iit’s a bright summer Saturday in the old Cornish mining town of Redruth. White clouds float picturesquely over Carn Brea, the hilltop monument that towers over the city, but Liam Jolie has no time to enjoy the view.
“It’s manic!” says the artist, diving into the darkness Auction house, his tiny, shabby gallery just off the high street. The inside is buzzing with activity. Amplifiers and mixer consoles are stacked along the walls. Gallerists in headphones nod their heads. Projections dance across the walls, displaying distorted fractals, psychedelic Cornish landscapes and street signs that have taken on a life of their own. Ambient honks and drones fly through the streets, making shoppers stop. Confused, they look inside to determine the source of the noise.
“It’s not something you usually see in Redruth on a Saturday,” Joly laughs. “Most people are just shopping. But it’s such an exciting thing for the city, especially for young artists who are showing their work for the first time. And it’s all thanks to Mark. It would never have been possible without him.”
Mark is there Mark LeckieTurner Prize-winning artist best known for his video work, beginning with 1999’s Fiorucci Made Me Hardcore and ending with O’ Magical Power of Gloom, at Tate Britain 20 years later. During June, Leckie worked with 10 young people attending his Music & Video Lab, a month-long program developed in partnership with the Auction House and West Cornwall Arts Organisation. In roleswhich is funded by £15,000 from Arts Council England.
This is the realization of Leka’s long-held ambition: to create his own art school, offering opportunities to young people denied access to conventional educational institutions due to the prohibitive cost of living and sky-high tuition fees. “If you’re not from the middle class,” he says, “art school is still seen as something you can’t afford. I came out of art school thinking I wasn’t intellectually equipped to be an artist. I felt that I lacked knowledge, intellectual reasoning – just not enough. I’m not quite sure I’m done with it now. I’ve always thought there must be other ways to learn to be an artist besides art school. That’s what the Lab is.’
Following an open call, the students were drawn from various locations around Cornwall, with a focus on “young people who wouldn’t normally even consider the idea of art school”. Throughout June, they worked three days a week alongside Leckie, Jolie and producer Stuart Blackmore, experimenting with video software and editing tools to create the work, with guest lectures by artists including Gazelle Twin, Lee Gamble and Paten.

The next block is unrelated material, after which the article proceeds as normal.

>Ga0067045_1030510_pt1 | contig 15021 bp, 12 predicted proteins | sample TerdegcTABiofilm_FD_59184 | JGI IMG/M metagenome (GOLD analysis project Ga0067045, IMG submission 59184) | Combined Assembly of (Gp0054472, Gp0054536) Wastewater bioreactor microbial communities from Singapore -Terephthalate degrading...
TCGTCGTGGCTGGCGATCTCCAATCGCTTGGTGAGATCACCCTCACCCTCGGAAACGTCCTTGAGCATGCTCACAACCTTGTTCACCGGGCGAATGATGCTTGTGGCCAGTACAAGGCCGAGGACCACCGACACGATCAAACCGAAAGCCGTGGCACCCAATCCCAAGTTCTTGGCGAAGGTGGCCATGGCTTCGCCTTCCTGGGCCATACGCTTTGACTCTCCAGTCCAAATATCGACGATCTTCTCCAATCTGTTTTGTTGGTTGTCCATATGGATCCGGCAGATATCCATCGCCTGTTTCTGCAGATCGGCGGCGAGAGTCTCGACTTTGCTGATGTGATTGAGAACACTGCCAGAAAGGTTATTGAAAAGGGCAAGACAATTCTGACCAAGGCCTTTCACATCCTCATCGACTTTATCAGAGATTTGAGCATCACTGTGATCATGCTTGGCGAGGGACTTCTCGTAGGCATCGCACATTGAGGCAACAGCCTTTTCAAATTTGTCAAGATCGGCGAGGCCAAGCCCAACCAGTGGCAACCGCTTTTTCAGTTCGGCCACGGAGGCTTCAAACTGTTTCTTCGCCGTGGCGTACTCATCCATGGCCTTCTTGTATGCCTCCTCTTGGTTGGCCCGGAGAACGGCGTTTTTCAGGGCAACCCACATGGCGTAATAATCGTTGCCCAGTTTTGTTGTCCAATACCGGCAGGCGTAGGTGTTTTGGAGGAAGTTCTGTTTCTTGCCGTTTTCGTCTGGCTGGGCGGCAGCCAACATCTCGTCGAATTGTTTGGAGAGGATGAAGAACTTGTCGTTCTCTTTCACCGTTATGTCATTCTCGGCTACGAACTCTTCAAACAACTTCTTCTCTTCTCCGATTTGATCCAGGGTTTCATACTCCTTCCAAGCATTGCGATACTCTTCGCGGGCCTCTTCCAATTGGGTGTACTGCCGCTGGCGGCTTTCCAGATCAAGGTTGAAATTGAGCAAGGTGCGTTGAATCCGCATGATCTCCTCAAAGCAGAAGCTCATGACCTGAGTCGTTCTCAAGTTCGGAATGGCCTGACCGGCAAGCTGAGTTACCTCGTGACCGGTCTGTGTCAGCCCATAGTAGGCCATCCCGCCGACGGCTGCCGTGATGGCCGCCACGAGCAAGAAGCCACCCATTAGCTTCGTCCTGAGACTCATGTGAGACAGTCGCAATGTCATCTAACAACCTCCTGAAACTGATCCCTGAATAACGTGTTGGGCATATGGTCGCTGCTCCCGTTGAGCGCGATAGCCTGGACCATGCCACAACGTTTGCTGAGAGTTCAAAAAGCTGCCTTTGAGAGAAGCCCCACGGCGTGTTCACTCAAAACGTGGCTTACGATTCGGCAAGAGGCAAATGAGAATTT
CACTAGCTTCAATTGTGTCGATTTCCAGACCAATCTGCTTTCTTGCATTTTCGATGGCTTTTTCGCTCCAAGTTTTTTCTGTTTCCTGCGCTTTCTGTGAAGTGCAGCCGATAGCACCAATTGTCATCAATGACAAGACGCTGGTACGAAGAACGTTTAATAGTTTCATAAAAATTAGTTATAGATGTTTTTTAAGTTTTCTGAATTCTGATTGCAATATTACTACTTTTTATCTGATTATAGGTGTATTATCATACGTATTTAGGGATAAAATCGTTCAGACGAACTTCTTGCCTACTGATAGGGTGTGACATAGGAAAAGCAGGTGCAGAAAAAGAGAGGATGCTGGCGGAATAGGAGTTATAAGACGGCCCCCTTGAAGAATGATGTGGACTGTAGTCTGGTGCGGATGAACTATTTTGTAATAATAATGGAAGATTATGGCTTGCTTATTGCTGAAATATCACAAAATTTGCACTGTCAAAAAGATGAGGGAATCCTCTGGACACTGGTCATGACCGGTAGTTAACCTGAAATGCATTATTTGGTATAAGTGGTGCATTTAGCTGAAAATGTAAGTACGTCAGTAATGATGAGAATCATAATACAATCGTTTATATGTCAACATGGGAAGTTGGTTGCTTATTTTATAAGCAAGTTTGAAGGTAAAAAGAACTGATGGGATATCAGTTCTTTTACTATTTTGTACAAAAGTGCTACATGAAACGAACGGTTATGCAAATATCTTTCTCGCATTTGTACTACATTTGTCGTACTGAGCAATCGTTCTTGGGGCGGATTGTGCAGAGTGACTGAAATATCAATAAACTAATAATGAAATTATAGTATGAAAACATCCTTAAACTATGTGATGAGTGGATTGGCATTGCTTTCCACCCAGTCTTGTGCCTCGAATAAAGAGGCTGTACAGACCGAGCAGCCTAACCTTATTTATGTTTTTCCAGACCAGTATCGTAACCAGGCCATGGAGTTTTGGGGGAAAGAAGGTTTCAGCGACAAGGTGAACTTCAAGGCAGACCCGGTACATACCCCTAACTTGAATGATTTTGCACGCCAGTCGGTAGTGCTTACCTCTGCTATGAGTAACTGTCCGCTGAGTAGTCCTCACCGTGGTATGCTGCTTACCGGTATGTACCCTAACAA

“We deliberately didn’t mention art,” says Lecky. “We talked about the fact that this is a music-video course. The biggest obstacle to creativity is the feeling that it is not for you. We tried to bypass criticism and encourage them to be as free as possible in their creation.’
The fact that the project took place in Redruth is of particular importance. Once one of the wealthiest towns in Cornwall thanks to the mining boom of the 18th and 19th centuries, the area of Redruth is now one of the poorest in the county, a world away from the sanitized vision Cornwall perpetuated by flashy TV shows and glossy real estate brochures.
“Visually and symbolically, it felt like the right place,” says Teresa Glidau, Cast Chair and the driving force behind the project. “Young people in Cornwall are quite isolated, but Redruth is a good gathering place. Part of it was just bringing them together in one space and letting artists like Mark and Liam take the lead. For me, the strength of the project is that Mark does not appear to be a teacher: he is just a person who talks about why he does the work, what it is for, how it makes you feel. It’s very inspiring.”
The success of the lab has inspired the team to consider plans for the future, possibly further workshops in London, Manchester or Liverpool. Lecky will also showcase music from the Lab on his weekly radio show on NTS. “I was hoping for something incredible and new,” says Leckie. “It was a dream. And it is completely fulfilled. I would love to do it again.”
It was a life-changing process for the students. They include Kitty Smith, a 21-year-old singer-songwriter from Helston. After giving up her music education in Brighton due to rising costs and the need to care for three young children, she was able to reconnect with songwriting and rediscover her confidence in performing.
“Working with Mark and Liam,” says Smith, “has given me the freedom to be who I am without the fear of someone telling me I’m not good enough, which is something I kept hearing at music school. Everyone supported each other: we were all just Cornish kids who wanted to do something creative. This is what the education system lacks. Creativity cannot be evaluated, it is all subjective. No one can create what you create.”